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August 11th, 2004 KELLY CLARKE | Night Avenger
 

Last Chance Pearl Dance

     
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Sometime avenging the night really sucks.

Take First Thursday. Originally created by a group of local art dealers, it was intended to get people excited about, yes, art. But these days, it's become a late-night showcase of the Pearl's pretty bars and expense-account restaurants--places where the two biggest displays are bad mating dances and idiocy.

Fuel (1338 NW Hoyt St., 222-0742) was our first stop. It's a sleek, sexy every-bar with more curves than a Botticelli lady, but with substantially less allure.

Tonight, fresh from swilling free glasses of Two Buck Chuck and not discussing art, the FT crowd has infested the club. Well-tanned Pearl condo owners in white pants and polo shirts slum it and shimmy to Lipps Inc.'s "Funkytown" alongside halter-top-'n'-poncho girls. Maxim-style men prowl the edges of the dance floor like packs of butterfly-collared hyenas.

The club's patrons look like pieces of work themselves. One lithe girl wears a mint-green tank top scored with aerodynamic slits; another sports a fluffy dress that looks like it's made out of squares of toilet paper. A bleach-blond dude tries to strike an unaffected pose as he leers at both of them by leaning against the round, 7-foot-tall fish tank that dominates the low-lit bar area. His elbow keeps slipping off the glass.

As I make my way toward the dance floor, I hear talk of fat beats, Intel and "getting totally plastered." No mention of Anne Grgich's Miniatures at Mark Woolley.

"No requests" reads the sign posted on Fuel's DJ booth. DJ Dantronix means it. When one dancing queen tries to beg for her song, the DJ forcibly removes her claws from his podium and shoos her away. Instead, the Insta-couples, conjoined by alcohol and dance skill level, cower in fear and bump mechanically to his Top 40 gems. The only genuine entertainment is the tall man who pistons his pelvis back and forth as if he's boning an invisible demon-vixen. He is unstoppable, his grin indefatigable, his feet shod in socks and sandals. Perhaps it is performance art.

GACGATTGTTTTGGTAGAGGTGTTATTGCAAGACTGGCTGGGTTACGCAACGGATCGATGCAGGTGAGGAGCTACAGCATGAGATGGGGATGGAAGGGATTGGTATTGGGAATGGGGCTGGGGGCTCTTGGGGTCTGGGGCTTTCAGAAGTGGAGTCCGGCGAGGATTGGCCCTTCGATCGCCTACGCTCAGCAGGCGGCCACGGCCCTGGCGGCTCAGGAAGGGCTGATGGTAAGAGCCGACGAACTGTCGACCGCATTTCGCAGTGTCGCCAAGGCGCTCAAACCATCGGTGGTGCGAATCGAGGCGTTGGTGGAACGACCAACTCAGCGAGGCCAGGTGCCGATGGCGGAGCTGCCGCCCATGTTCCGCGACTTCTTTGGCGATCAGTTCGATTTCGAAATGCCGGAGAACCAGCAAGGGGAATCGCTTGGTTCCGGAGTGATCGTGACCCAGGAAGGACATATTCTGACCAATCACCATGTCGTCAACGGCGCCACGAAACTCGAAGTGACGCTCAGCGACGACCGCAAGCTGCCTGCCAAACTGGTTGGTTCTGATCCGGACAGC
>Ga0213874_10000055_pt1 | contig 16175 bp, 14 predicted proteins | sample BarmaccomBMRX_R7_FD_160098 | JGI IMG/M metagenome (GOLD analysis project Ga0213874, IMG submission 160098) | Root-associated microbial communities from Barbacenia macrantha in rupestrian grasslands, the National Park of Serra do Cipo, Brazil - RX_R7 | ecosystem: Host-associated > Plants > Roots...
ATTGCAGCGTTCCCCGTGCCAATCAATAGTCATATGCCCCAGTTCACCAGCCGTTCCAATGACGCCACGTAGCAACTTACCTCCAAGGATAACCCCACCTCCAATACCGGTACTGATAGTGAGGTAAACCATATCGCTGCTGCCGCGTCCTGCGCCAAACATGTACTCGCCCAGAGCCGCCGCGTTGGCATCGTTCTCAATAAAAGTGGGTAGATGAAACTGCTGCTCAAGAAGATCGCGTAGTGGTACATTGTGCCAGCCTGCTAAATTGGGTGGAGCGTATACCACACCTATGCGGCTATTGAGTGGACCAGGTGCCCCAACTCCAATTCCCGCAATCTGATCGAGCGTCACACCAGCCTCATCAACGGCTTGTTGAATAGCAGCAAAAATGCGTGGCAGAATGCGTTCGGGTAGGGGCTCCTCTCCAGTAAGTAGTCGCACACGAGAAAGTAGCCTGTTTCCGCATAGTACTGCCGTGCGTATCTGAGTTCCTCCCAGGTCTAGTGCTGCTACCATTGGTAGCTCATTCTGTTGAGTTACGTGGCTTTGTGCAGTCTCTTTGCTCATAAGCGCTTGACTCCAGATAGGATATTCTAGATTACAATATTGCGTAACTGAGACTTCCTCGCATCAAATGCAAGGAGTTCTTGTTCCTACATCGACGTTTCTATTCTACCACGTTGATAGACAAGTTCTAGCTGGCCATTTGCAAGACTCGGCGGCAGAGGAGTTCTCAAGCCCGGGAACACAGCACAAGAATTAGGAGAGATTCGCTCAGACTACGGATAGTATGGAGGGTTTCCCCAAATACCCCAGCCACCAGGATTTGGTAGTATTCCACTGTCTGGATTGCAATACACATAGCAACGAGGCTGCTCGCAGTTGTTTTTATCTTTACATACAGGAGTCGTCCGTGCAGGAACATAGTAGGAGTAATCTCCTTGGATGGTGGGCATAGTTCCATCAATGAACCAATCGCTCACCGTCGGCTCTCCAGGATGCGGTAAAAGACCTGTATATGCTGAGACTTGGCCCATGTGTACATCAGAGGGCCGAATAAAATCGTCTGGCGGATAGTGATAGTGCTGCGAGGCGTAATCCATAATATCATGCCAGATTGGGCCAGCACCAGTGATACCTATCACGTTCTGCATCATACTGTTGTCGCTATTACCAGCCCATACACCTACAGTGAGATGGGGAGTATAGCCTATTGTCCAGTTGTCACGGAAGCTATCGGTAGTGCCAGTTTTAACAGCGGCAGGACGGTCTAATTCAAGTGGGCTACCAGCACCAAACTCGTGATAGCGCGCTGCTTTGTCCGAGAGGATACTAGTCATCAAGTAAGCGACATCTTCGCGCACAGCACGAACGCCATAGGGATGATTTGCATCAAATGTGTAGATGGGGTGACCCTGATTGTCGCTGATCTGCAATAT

Across the street things are worse. The Paragon (1309 NW Hoyt St., 833-5060) is sardine-packed with the same people. They are older and richer--but just as hungry for ass. A harried server launches a baleful glare at us newcomers in the doorway as she wades through the restaurant's sea of cackling nincompoops.

OK, enough of the high brow. At least at the (dubiously named) Low Brow Lounge (1036 NW Hoyt St., 226-0200) the music is better, and the indie-art crowd less of an eyesore if not less pretentious. The door opens onto a thick cloud of smoke and Doug Martsch's spiny Built to Spill vocals warbling over the speakers. The wait for a beer, let alone the goddamn tater tots, seems to be clocking in at sometime between never and ever.

Ugh. Time to call it a night--until tomorrow, that is.

 
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